Read Clarendon Street Vets’ advice before buying or adopting a small furry pet
June 21, 2022
When looking for a first pet for a child, many parents will automatically think, ‘small furry animal’. Whilst some small furries can be rewarding first pets, they also require a lot of dedication and commitment to make sure they are looked after appropriately. It is really important to remember that ultimately you will be responsible for the ongoing care, health and happiness of any pet. A younger family member may have a lot of initial enthusiasm and be very persuasive when it comes to buying or adopting a pet, but you may well end up doing a lot of the daily care and of course covering the costs!
Get Clarendon Street Veterinary Surgery’s advice on what to consider before buying a small mammal for your family.
Common small animals kept as pets include guinea pigs, rabbits, hamsters, gerbils, mice, and rats. According to our Cambridge nursing team, they have many differences besides appearance, so it is crucial that you fully research the species and what their requirements are before committing. For example, guinea pigs are typically easier to handle and contain than rabbits, meaning they might make a better option for your child.
Other things that need to be considered include:
- Home setup – what do you need?
- Who is responsible for cleaning them out and feeding?
- Lifespan of the animal?
- Do they need a companion?
- Are they nocturnal?
- Do they hibernate?
Having a good understanding of the above questions means that choosing the most suitable pet should be easier. Read our helpful guide on the different types of small furries you can keep as pets – download our Small Furry Pet Stats here.
Home setup needed for small furry pets
Some small animals need to be kept outside in a hutch (that can be brought inside a shed or indoors in very cold weather and has shade from the sun), whilst some need to be kept indoors in a suitable cage. Either way, they will need decent-sized housing with room to grow, especially if they need a companion. Small furries also need items inside their housing for enrichment, such as toys, hideouts, exercise equipment, and things to gnaw. All species need cleaning out regularly, so estimating how long this will take and deciding who is responsible is very important.
Some small animals may only have a life expectancy of 1-2 years while others may live 10+ years. This may be a deciding factor when choosing your child’s pet, as it will give you an idea of the long-term commitment that you are making.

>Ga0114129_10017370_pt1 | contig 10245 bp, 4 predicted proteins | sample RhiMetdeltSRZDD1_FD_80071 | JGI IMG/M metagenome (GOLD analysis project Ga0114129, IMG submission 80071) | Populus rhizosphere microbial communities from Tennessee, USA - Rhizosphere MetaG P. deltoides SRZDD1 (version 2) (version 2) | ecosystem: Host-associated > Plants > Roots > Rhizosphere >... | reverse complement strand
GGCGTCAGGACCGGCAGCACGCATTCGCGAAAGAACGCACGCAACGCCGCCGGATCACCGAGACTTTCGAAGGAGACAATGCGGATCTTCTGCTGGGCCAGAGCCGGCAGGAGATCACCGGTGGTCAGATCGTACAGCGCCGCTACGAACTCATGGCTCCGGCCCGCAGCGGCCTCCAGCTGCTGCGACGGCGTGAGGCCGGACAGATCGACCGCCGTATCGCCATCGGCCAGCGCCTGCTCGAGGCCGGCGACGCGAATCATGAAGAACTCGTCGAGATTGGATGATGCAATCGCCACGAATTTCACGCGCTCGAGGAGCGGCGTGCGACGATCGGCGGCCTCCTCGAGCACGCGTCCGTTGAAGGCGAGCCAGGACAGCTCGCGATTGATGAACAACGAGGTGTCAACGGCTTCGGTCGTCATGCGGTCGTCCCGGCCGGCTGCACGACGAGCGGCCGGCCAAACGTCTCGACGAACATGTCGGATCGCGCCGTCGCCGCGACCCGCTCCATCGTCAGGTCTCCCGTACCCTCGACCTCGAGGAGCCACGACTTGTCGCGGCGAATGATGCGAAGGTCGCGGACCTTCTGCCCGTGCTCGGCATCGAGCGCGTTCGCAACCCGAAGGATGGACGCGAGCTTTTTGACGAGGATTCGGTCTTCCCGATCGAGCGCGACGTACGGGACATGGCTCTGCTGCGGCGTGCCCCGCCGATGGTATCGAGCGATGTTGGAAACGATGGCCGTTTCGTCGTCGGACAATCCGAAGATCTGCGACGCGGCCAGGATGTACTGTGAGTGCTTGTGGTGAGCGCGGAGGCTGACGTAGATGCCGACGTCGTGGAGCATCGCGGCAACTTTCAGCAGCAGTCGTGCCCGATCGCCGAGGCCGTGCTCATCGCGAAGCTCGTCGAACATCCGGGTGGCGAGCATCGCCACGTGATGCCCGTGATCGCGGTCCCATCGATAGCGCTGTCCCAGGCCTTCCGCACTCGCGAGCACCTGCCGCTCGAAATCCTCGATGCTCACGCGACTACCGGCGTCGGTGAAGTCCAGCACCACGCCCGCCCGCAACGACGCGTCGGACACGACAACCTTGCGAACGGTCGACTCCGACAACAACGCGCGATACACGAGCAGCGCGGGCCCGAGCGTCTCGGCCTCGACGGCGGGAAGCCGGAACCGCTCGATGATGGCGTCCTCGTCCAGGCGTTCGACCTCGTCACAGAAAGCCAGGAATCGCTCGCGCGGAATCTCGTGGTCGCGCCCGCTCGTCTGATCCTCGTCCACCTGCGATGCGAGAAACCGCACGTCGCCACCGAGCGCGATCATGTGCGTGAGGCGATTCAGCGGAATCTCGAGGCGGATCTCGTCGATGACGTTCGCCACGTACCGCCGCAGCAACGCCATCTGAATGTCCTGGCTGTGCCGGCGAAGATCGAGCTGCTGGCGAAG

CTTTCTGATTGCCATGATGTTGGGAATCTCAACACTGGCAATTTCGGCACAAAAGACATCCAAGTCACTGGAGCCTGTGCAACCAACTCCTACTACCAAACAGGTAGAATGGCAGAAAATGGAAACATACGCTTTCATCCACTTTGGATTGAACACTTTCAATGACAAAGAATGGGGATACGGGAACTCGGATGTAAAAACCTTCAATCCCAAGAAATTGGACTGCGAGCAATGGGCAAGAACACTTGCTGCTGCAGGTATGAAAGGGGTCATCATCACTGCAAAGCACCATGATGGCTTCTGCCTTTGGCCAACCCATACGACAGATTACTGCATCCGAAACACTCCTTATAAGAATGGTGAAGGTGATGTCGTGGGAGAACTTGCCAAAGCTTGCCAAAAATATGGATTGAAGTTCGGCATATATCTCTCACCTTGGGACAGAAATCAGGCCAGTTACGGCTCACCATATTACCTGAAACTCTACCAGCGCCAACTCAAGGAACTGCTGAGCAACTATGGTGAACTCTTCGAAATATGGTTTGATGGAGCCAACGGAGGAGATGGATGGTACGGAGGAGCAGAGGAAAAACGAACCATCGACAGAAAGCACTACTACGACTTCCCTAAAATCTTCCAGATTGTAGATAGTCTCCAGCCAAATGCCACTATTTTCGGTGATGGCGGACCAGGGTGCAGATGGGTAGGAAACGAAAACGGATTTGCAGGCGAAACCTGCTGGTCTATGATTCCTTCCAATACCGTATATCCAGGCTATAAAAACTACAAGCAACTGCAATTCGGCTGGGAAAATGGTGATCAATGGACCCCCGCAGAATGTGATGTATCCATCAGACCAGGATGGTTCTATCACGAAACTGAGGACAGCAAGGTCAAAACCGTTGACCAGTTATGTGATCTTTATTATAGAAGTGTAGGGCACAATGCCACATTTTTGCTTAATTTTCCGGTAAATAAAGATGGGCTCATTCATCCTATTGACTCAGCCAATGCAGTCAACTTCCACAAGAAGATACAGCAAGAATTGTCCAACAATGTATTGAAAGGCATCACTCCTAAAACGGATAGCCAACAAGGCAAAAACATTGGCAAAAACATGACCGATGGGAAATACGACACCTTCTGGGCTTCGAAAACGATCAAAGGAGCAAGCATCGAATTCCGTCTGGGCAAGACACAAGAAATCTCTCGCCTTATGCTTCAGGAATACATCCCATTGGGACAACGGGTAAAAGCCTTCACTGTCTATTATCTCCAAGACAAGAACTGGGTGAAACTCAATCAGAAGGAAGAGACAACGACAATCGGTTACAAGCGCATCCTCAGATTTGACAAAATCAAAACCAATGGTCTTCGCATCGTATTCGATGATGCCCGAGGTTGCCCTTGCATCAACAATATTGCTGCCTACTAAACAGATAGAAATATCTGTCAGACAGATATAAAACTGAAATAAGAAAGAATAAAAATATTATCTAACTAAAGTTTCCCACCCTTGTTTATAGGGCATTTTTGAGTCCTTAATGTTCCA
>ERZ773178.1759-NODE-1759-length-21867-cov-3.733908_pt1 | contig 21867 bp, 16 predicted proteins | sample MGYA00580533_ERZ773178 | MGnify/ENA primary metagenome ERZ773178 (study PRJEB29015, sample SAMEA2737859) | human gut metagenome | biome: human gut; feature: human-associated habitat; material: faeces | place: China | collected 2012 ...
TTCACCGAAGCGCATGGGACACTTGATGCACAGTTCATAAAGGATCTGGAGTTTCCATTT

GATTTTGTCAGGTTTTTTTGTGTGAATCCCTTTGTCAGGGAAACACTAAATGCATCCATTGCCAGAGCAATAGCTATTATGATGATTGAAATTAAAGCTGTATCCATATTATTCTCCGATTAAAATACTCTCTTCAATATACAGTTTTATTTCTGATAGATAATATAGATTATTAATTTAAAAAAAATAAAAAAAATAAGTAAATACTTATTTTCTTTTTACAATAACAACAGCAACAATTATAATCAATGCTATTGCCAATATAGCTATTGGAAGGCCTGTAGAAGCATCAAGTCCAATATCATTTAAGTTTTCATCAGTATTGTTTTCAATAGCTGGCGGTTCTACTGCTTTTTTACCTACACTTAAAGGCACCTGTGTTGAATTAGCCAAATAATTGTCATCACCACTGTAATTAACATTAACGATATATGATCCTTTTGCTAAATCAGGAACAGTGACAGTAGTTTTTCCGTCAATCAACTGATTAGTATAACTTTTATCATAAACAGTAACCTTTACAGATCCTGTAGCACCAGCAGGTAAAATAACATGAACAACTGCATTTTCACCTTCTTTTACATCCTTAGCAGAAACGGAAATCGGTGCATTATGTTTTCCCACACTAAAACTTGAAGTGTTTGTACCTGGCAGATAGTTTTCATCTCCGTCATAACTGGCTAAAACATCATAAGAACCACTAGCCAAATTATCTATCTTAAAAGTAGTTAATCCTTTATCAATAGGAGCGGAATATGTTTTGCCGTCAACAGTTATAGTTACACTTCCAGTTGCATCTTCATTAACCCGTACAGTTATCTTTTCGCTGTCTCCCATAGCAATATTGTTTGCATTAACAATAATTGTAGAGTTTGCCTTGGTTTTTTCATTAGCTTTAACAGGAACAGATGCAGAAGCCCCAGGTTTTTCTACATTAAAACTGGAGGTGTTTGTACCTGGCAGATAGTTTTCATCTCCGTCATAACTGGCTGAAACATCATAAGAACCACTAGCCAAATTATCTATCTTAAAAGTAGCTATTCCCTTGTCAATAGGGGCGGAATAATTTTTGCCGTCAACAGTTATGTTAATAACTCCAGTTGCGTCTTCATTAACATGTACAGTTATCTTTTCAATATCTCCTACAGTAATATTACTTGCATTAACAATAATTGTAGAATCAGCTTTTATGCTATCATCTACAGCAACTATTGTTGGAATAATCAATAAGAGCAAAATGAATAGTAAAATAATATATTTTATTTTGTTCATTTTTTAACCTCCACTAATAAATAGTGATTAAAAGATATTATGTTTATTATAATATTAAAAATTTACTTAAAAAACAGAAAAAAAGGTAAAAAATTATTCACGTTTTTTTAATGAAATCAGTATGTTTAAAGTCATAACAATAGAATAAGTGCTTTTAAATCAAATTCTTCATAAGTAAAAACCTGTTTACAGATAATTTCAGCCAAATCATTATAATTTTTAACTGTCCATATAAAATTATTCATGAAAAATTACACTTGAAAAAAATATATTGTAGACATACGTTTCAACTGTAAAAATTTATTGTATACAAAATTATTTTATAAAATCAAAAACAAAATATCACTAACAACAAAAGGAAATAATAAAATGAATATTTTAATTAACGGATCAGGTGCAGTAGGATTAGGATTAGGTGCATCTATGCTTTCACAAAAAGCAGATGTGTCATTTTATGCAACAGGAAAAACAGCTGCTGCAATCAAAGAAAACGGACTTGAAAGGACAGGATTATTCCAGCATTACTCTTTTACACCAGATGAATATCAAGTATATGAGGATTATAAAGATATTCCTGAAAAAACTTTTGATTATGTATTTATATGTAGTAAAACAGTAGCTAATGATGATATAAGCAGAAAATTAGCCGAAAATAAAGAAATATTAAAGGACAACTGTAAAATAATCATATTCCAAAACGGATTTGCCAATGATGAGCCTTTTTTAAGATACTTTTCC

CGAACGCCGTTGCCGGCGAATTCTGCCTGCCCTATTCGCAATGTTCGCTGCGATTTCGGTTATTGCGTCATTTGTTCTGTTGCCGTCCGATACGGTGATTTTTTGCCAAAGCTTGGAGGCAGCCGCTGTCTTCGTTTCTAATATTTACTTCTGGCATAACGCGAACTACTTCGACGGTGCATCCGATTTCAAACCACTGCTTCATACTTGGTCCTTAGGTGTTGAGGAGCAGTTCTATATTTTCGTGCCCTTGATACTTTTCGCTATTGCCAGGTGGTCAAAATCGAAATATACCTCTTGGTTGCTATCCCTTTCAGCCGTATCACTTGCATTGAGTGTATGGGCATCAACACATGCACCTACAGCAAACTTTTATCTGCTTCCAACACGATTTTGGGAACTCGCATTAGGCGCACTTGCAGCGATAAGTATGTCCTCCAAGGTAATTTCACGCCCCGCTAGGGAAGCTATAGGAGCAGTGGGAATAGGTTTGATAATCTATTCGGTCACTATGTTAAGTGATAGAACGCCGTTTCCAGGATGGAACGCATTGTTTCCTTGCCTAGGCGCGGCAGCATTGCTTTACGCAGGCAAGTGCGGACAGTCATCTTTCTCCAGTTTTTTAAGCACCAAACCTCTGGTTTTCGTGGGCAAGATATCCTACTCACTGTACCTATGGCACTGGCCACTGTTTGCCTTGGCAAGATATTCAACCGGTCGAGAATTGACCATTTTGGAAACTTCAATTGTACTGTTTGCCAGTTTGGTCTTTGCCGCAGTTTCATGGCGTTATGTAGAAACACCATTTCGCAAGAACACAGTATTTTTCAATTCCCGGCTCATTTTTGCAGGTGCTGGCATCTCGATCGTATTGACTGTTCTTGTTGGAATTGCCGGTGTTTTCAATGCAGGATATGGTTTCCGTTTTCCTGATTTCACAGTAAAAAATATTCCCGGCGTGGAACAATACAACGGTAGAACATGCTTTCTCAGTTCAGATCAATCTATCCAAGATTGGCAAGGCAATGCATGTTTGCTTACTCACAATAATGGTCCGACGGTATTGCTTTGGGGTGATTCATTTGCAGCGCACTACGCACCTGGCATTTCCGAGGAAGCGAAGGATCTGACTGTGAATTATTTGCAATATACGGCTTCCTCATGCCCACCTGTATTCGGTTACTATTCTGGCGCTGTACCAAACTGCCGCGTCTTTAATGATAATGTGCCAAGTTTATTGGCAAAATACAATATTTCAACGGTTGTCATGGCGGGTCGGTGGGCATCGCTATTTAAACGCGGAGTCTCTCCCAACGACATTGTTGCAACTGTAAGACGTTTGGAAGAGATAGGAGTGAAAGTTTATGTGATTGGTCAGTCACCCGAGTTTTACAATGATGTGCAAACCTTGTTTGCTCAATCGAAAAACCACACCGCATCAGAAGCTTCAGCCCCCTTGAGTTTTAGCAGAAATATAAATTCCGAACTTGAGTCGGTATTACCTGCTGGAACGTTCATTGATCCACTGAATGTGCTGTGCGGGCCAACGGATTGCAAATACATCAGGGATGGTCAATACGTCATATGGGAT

Regular health checks at our Cambridge vet practice will help our team to spot any problems that need addressing. Just like cats and dogs, each type of small furry pet comes with their own set of typical health problems you should make yourself aware of before buying one. For example, rabbits and guinea pigs can be prone to deadly flystrike if their housing is not kept clean while other small furries have a higher risk of respiratory issues and lumps. Lots of all furries will require some dental care at some point as their herbivorous diets requires their teeth to continue growing throughout their lifetime.
Small furry pet companions
When it comes to companionship, some small animals may be happy to live on their own whilst others need a companion to be happy and healthy. Same or opposite sex pairings and groups will depend on the species (and the individual animal), as not all will get along. If you are keeping a mixed pair, one or both will need neutering. We are very happy to advise on options and costs for neutering.
There are many places you can go to for advice on what small animal may suit your family most. These include speaking to your local veterinary practice, pet shops, reliable internet sources, and rescue centres. Doing the research at the beginning will make the whole process more rewarding and easier in the long run and ensure your pet is kept healthy and happy, and that the whole family can be involved in their care.
Did you know that some animal rescue centres also have small furry pets in need of a loving home?
Remember to check out our helpful Pet Stats to aid your decision making: